Editor’s Note: Here’s Anderson’s one-on-one interview with President Obama. The Q & A session in the Oval Office covered everything from his “mistake” in nominating Sen. Tom Dashcle to head the Department of Health and Human Services to his plan to fix economy and even how he’s rebranding of the “War on Terror.” Anderson also got a chance to throw in a “lightning round” of questions to find out when the Obamas will get their new dog and to see if Mr. Obama has stopped smoking.
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Tonight, don't miss Anderson's interview with Pres. Barack Obama. The one-on-one Q & A session covering the economy and more took place in the Oval Office. All of us here in the AC360° newsroom especially liked the lightning round. Read Anderson's blog on his White House visit HERE.
The President had a tough day. Two of his appointees withdrew their nominations over tax troubles. Former Sen. Tom Daschle dropped his bid to head the Department of Health and Human Services and hours earlier Nancy Killefer cancelled her appointment as Pres. Obama's chief performance officer.
Do you think these are bad setbacks for the Obama administration?
It took some second-grades to brighten Pres. Obama's day. He and the First Lady visited a Charter school in Washington today. As Erica Hill will report tonight, the message from the President is clear: I care about education. We'll have the raw politics.
Join us for all this and more tonight at 10pm ET.
See you then!
Editor's Note: See Anderson's full interview with President Obama tonight on AC360° at 10PM ET.
The Oval Office is smaller than I thought it would be. Maybe it’s just because it was filled with lights and some of the furniture was moved around for the cameras, but it was more intimate than I had imagined. I’d heard President Obama likes to keep the Oval Office warm, but I was still surprised to feel the heat emanating from the open door. Katie Couric was just finishing her interview when I got there, “Wow, it really is hot in there,” I mentioned to David Axelrod who was standing nearby. “They’ve actually cooled it down a bit,” he said.
I’d met then-candidate Obama a couple times over the course of the campaign. I moderated the YouTube debate that he took part in, and I spent a day with him on the campaign trail, but this was my first time talking with him as President. I never interviewed President Bush. I’m not sure if it was my coverage of Hurricane Katrina or what, but the Bush White House never seemed to respond to our requests for interviews. Go figure.
Today, like all the other network anchors, we were told we only had ten minutes to interview President Obama, so I stayed up late last night and spent most of today whittling down a long list of questions. I also consulted with a number of our great political correspondents to see if they had questions they would want asked. I went into the interview with eighteen questions written down, but the truth is once the conversation started I found myself asking things I hadn’t planned on, and ignoring other questions I was sure I was going to ask. I think the best interviews are genuine conversations, and with the President I tried to just listen, and then respond based on things he brought up. Sometimes I watch interviews on tv and I feel like the questioner has a list of topics to cover and is simply checking them off as they go along.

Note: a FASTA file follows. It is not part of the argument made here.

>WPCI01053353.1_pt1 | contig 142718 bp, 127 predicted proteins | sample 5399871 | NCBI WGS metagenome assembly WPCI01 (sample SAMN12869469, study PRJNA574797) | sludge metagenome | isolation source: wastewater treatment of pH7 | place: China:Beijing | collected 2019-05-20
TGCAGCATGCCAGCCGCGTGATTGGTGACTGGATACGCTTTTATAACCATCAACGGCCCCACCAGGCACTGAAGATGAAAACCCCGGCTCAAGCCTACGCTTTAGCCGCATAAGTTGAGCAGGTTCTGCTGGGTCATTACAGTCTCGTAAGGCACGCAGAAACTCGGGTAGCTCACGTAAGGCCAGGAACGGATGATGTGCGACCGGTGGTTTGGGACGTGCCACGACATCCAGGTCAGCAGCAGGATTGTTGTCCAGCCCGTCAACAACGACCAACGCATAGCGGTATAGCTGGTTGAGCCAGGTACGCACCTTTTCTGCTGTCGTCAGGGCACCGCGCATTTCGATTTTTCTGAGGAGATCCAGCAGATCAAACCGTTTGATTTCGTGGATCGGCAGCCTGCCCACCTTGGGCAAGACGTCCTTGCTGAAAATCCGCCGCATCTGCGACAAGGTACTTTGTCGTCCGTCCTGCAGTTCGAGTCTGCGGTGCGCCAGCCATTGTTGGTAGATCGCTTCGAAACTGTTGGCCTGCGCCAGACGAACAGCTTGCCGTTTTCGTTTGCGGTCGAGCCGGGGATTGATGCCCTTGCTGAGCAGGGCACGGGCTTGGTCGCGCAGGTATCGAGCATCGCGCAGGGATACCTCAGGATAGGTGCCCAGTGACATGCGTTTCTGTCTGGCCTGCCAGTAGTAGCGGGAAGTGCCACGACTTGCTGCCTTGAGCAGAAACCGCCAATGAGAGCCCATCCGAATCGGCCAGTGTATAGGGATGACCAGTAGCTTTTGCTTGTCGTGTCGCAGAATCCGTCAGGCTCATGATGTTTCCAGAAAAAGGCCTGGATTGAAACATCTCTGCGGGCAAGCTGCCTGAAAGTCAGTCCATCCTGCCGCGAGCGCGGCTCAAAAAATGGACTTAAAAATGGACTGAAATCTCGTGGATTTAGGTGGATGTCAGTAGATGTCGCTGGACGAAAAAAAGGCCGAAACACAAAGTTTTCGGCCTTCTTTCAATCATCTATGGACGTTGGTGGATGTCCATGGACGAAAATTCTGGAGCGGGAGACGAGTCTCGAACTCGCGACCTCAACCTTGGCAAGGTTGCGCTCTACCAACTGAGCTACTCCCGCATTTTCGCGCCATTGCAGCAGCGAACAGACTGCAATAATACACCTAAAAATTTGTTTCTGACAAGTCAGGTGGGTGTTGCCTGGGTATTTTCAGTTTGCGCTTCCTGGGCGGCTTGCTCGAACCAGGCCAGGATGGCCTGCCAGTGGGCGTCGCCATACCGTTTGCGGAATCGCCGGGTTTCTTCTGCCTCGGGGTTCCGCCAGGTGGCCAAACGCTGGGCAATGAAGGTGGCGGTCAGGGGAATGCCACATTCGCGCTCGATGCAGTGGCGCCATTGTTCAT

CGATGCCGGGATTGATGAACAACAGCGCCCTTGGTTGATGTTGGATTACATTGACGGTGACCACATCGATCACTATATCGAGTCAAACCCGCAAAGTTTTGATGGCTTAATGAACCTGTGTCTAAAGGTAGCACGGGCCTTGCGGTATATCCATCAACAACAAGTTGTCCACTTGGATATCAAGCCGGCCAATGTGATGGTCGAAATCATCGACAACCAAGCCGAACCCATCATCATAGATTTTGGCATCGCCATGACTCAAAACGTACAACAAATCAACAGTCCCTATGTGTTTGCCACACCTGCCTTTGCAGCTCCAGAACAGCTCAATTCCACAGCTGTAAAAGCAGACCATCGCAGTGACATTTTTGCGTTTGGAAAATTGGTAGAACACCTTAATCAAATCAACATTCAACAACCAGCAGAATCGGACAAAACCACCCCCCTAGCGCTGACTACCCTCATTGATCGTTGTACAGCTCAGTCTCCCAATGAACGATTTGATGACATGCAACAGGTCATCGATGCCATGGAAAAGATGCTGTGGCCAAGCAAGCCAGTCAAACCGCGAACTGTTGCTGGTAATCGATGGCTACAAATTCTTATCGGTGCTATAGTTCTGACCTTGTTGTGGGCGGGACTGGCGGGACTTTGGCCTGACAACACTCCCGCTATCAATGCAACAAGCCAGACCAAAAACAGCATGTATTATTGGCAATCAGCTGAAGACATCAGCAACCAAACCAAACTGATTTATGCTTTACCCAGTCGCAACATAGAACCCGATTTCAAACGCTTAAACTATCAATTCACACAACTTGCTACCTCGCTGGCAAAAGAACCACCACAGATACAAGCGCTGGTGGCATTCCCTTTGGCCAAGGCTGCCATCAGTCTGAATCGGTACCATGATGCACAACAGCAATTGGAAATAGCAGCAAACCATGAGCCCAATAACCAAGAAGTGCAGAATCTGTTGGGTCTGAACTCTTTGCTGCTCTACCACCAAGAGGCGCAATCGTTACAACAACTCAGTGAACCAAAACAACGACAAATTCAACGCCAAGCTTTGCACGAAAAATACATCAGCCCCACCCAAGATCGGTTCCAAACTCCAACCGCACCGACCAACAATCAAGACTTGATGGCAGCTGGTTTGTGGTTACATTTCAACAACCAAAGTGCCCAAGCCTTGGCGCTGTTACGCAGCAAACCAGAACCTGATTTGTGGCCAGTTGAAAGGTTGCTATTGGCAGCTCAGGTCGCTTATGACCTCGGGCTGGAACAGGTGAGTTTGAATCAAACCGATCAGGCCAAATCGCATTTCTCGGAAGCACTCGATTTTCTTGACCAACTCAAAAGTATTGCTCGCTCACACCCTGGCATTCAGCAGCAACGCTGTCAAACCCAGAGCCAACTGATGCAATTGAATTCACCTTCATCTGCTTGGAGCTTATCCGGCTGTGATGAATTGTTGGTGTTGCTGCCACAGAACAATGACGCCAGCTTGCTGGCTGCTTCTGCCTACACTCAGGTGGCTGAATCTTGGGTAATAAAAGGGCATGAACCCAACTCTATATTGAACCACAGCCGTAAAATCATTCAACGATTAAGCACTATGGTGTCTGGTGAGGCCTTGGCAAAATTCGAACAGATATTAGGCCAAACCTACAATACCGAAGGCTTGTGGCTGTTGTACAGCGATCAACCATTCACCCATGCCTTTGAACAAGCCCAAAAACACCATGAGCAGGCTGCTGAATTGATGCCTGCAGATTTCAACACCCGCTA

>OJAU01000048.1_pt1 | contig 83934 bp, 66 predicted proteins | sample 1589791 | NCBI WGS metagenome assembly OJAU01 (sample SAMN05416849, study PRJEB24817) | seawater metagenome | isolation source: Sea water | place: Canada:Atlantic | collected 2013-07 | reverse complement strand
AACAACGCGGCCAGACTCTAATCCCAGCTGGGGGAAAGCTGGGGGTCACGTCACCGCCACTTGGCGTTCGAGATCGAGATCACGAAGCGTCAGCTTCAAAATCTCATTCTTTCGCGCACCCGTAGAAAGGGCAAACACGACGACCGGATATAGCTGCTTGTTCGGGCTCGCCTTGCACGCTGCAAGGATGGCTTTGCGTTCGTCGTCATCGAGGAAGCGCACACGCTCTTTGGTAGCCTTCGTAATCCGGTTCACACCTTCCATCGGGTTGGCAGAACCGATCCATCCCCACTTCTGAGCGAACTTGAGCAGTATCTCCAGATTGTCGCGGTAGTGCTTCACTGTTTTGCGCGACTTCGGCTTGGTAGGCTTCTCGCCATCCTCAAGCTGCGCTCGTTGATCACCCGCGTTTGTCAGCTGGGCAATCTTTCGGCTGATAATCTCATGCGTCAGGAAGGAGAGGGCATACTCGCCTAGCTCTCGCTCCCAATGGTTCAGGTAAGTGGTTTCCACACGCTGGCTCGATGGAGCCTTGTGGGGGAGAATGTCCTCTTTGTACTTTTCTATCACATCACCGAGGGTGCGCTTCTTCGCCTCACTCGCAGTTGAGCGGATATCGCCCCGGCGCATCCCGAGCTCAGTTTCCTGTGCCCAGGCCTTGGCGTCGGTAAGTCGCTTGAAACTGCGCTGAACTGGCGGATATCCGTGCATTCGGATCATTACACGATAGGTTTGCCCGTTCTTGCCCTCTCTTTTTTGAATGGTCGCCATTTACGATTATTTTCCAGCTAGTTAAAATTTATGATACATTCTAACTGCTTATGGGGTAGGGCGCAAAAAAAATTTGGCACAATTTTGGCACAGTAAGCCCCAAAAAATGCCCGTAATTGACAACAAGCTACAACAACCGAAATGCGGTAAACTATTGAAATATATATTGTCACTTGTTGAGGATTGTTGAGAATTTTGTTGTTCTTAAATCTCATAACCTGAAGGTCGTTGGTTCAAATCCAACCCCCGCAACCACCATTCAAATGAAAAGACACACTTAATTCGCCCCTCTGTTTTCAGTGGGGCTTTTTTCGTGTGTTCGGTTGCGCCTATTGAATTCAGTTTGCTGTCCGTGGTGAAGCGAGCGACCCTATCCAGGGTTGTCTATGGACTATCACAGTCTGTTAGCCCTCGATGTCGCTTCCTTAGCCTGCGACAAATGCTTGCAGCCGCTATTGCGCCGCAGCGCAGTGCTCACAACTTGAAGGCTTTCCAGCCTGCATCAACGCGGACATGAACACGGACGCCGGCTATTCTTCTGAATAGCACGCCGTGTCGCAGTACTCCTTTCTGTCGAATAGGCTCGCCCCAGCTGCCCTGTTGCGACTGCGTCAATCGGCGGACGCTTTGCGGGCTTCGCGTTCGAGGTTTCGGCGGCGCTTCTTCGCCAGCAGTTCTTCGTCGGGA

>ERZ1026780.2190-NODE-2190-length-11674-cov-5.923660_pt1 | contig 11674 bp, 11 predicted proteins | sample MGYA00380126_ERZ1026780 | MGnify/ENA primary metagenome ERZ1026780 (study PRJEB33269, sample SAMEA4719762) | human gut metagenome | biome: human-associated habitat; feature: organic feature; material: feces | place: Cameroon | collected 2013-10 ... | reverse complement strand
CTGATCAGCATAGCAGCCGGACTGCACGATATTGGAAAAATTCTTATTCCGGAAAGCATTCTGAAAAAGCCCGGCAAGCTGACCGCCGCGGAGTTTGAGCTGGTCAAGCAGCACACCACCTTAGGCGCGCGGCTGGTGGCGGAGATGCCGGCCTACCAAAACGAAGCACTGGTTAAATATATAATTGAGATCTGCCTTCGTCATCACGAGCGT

In addition to asking him about Tom Daschle, and the economic stimulus plan, I also wanted to hear him talk about some subjects he hasn’t discussed lately. I asked him what if anything keeps him up at night, and was surprised by his candid response, a response he actually came back to later in the interview to talk more about. It’s rare for a President to ever say he made a mistake. President Obama not only said that today, he said, “I screwed up” when talking about the Daschle nomination. That surprised me. Though it was clearly a tough day for him politically, the President, in person, is remarkably poised. “Cool” is the term often used, and it does apply. The other words I found myself thinking about to describe him were, “calm,” “sharp,” “on point.” He was dressed neatly, and his nails trimmed. I still occasionally bite my nails, and long-term nail-biters like me tend to notice when someone else doesn’t.
When you interview the President someone stands in your line of sight and gives you hand cues counting down the minutes. It can be distracting. At times as you are listening to the President respond, you want to ask him to hurry it up so you can get in a few more questions, but thankfully I resisted the impulse. At the end I wanted to make sure to save a few minutes to ask him some lighter more personal questions. I called it a lightning round, and he was nice to play along. I asked him about the dog search, what he likes most about his new high tech car, and whether or not he’s had a cigarette since becoming President. I think you will be interested to hear his answer to those and many other questions tonite on 360 at 10pm.